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History of the Gold Standard and Why it is so Valuable - Coins and Other Precious Metal Investment Stocks Typically go up in Uncertain Times

July 20th 2006

History of the Gold Standard and Why it is so Valuable - Coins and Other Precious Metal Investment Stocks Typically go up in Uncertain Times

Gold Coins

Gold has always been a popular investment for uncertain times.  President Herbert Hoover's said in 1933, "We have gold because we cannot trust governments."  The history goes back 5000 years.  This is the story of how it went from an international currency to an investment we all can own.

In 1821 when England enacted the first gold standard, making their money backed by gold, nearly all international trade imbalances were settled with gold.  This made a strong incentive for governments to stockpile gold for hard-times.


The US was one of the last countries to join an International gold standard adopted in 1871.  The Silver lobby prevented gold from being the sole monetary standard in the US until around 1900.  The standard worked well for all nations involved until the Great War of 1914.

Heavy debt and political alliances made the standard unworkable.  Around that time the British pound sterling and U.S. dollar became the global reserve currencies, and small countries began holding this currency instead of gold.  Higher interest rates during the depression made things worse and finally in 1931, England suspended the gold standard leaving the US and France the only countries with large gold reserves.

In 1934 the US government revalued gold from $20.67 to $35.00 per ounce so that more paper money could be printed.  This helped improve the economy.  Other counties began to convert their gold holdings into US dollars, and soon the US had a corner on the gold market.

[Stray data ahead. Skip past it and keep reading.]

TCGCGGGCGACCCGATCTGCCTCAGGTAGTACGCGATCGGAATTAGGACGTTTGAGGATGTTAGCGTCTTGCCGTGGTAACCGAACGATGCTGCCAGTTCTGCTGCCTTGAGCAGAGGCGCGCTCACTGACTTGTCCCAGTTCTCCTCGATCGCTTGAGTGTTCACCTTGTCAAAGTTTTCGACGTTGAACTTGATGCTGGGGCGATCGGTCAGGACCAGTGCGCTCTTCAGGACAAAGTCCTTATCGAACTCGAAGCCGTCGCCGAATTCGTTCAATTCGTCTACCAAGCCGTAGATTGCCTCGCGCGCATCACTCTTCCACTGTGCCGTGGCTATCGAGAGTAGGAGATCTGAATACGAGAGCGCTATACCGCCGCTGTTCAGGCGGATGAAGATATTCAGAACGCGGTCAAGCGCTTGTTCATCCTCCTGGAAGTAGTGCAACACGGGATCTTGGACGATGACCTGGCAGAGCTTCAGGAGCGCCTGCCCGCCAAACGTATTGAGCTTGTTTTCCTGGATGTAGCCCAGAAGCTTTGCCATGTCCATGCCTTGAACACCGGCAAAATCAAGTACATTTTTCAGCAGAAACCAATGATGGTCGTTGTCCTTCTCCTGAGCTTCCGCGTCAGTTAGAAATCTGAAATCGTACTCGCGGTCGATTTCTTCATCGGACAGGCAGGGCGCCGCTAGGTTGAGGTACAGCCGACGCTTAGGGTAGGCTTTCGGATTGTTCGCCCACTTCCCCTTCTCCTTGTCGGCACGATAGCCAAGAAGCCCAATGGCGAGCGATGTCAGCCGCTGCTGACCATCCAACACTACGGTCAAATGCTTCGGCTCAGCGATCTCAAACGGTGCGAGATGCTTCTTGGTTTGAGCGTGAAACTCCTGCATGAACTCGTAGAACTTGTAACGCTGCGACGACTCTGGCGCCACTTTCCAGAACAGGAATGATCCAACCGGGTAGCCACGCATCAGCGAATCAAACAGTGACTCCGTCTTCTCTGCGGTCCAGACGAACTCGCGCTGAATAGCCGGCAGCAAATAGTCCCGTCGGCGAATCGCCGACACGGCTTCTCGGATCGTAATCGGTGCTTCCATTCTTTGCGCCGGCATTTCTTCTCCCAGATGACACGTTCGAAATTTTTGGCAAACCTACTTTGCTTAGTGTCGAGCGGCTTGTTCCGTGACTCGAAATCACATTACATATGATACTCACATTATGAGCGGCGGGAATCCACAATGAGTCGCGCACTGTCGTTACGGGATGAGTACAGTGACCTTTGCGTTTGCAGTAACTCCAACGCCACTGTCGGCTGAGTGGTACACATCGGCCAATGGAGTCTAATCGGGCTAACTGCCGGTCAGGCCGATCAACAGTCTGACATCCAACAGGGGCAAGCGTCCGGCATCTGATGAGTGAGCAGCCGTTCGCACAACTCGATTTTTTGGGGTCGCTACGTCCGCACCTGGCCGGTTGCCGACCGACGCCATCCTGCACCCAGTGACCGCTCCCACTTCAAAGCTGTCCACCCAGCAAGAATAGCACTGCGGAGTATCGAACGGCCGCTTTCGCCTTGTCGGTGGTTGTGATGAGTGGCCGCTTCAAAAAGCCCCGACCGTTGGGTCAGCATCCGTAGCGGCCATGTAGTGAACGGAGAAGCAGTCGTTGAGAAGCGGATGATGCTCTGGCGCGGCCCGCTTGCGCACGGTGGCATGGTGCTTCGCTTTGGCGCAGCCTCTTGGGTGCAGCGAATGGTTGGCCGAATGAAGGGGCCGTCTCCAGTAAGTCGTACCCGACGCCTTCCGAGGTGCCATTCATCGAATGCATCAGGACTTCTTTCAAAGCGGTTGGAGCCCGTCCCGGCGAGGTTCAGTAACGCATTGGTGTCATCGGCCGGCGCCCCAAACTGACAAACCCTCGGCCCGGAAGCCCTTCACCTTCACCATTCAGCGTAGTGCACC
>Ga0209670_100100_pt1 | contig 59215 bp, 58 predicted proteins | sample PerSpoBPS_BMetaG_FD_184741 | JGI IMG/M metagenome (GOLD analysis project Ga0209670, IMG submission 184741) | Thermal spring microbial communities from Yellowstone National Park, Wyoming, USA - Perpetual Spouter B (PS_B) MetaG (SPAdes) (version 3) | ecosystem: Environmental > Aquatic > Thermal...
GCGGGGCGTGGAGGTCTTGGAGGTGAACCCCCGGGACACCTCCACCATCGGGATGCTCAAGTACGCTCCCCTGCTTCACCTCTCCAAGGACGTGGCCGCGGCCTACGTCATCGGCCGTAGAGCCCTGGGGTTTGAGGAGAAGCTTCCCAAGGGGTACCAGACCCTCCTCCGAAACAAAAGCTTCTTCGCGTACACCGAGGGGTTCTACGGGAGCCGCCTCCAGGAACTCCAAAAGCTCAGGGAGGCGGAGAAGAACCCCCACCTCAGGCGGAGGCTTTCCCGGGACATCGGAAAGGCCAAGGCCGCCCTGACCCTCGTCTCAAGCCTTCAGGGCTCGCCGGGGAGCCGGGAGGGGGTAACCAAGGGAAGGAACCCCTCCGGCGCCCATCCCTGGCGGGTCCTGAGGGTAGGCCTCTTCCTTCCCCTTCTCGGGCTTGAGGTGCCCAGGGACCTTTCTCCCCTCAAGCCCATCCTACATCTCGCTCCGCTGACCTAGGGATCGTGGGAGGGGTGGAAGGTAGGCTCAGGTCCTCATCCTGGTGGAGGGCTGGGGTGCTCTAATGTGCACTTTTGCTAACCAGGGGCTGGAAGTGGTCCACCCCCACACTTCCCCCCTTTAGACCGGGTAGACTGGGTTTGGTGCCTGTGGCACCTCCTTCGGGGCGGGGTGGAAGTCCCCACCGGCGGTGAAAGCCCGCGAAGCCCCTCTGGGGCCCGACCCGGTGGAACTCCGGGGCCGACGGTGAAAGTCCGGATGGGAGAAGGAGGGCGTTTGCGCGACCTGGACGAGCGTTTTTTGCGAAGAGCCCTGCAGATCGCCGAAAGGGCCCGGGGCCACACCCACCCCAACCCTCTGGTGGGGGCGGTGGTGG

Also, Gold production soared at that time and there was a dramatic devaluation of the dollar.  As World War II ended, the western nations met to put together the Bretton Woods Agreement, which was the framework for global currency until 1971. 

During the 1960’s inflation and a high demand for imports started taking its toll on our gold reserves.  At the end of WWII, the US had 75% of the world’s monetary gold, and our currency was still backed by gold.  In 1968 the U.S. and other European nations which made up a “gold pool” quit selling gold on the London market.  This allowed the market to determine the price of gold, and only central banks could trade with the US at $35 per ounce.  According to an article written for Investopedia, in 1971 even this bit of gold convertibility died. Gold was free at last. There was no further reason for central banks to hold it.  The more flexible paper money became the preferred financial instrument.

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Dan Wilson
Best Syndication

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Important:  The material on Best Syndication is for informational purposes only and is not meant to be advice. You should always seek professional advice before making financial decisions. 
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